White Chili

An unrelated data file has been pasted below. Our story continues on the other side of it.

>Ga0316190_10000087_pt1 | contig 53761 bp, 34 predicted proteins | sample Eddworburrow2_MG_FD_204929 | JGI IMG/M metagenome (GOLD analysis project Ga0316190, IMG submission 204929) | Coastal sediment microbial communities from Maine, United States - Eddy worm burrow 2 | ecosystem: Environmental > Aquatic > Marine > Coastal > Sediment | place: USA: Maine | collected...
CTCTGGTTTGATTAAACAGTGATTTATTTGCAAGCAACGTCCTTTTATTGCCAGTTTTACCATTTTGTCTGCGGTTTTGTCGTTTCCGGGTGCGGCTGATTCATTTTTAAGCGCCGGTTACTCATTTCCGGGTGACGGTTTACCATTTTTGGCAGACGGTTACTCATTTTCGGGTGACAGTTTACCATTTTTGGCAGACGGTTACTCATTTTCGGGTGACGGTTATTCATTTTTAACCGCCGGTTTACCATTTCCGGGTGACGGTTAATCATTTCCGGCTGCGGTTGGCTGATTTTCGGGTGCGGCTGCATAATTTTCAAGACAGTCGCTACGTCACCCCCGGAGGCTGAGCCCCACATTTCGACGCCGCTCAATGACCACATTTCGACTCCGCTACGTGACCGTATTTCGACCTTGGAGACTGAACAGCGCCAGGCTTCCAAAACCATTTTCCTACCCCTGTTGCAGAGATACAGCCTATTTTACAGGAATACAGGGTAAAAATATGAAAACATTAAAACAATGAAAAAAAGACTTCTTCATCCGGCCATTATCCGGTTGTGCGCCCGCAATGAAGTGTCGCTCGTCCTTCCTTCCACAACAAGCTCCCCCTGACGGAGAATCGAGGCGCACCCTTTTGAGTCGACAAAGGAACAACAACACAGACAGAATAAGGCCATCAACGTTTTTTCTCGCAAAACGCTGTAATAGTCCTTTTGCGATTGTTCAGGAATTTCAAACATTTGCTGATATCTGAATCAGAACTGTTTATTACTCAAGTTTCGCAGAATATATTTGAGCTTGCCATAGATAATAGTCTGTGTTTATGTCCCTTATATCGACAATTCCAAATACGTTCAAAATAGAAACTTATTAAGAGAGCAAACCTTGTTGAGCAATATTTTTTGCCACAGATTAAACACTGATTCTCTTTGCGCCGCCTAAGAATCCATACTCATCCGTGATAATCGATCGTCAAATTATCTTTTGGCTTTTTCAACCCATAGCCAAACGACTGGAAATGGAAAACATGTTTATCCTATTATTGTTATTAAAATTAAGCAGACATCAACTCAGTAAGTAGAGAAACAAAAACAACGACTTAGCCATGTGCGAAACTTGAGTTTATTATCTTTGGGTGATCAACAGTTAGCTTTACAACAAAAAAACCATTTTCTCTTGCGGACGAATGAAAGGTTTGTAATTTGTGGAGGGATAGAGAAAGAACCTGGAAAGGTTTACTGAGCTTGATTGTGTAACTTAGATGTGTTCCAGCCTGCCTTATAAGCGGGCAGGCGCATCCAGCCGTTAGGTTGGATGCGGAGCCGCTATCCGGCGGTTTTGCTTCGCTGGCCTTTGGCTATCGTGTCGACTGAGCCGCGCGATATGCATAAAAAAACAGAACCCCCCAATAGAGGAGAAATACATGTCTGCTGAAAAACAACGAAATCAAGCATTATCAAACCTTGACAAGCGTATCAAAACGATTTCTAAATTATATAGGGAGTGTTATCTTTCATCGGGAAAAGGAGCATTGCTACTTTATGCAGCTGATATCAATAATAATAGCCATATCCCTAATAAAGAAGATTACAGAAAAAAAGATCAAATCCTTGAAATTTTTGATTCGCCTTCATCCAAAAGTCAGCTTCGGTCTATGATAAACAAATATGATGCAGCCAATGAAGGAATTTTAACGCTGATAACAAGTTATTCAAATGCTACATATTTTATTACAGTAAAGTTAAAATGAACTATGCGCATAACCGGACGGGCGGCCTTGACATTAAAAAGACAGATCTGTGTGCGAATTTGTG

It will happen to all of us at some point, we’ll desire to be of use, perhaps a friend who has a hospitalized parent, or a new baby or a community that is searching for a beloved elderly man who is missing in the wilderness. One of the great things about knowing how to cook is that you can always offer succor. This is exactly why you should focus on cooking techniques more than specific recipes. A quick purview of my Alaskan hosts’ larder left me with many options—and brought home one more reason to clean out my fridge. Someday someone might want to help me and I don’t want them to see how I ACTUALLY live! I was amazed to see Hazel’s freezer with its neat rows of labelled bags “Moose ribs” and “venison flank”. It occurred to me that I shouldn’t take risks with a meal that hungry searchers might be relying on. I found a huge bag of frozen chicken thighs and decided on a white chili. Don’t even bother trying this with chicken breasts, they lack succulence. You might as well throw in some balsa wood. Save the breasts for applications when looks matters, this is not one of those. Remember you want a shallow container and a high volume of cold water-friction is what will do the work here to thaw the chicken. While the thighs defrosted under running water, I whipped up some white cheddar corn bread. As soon as the meat was pliable enough to cut, I sliced it into strips and put it back under the running water. Speed was of the essence here. So watch your meat and as it softens cut it into smaller pieces. For this application you want small cubes. This technique helps you avoid the white shriveled edges of microwave deforested meant… I had meant to type “defrosted” meat, but “deforested” is an accurate description for meat that is nuked from its frozen state. I sautéed three large onions, medium dice, until soft and then added a generous palm full each of cumin and chili powder–remember you want chili powder not dried chiles unless you are helping people that you secretly want to burn lipless—and allowed the spices to bloom in the hot oil. I dumped in cans of white beans. You need two cans of beans per pound of chicken. As the pieces of chicken thawed, I patted them dry and browned them in the largest cast iron skillet I had ever seen. As the meat took on a nice color I moved it into the simmering vegetables. I added some chicken stock and simmered briefly. It is far better to brown the chicken in batches then to allow it to poach in thigh water turning into rubbery snails without the flavor built by proper browning. The brown bits that gather in the pan are your friend, they make a huge difference. This flavor builder is so important that it actually has a name, “fond”. Fifteen minutes of simmering are all that are required, but using chicken thighs instead of breasts buys you a bit of insurance, should you need it to cook longer. Serve forth with sour cream, grated cheese, and corn chips. Enjoy the opportunity to serve people you care about.

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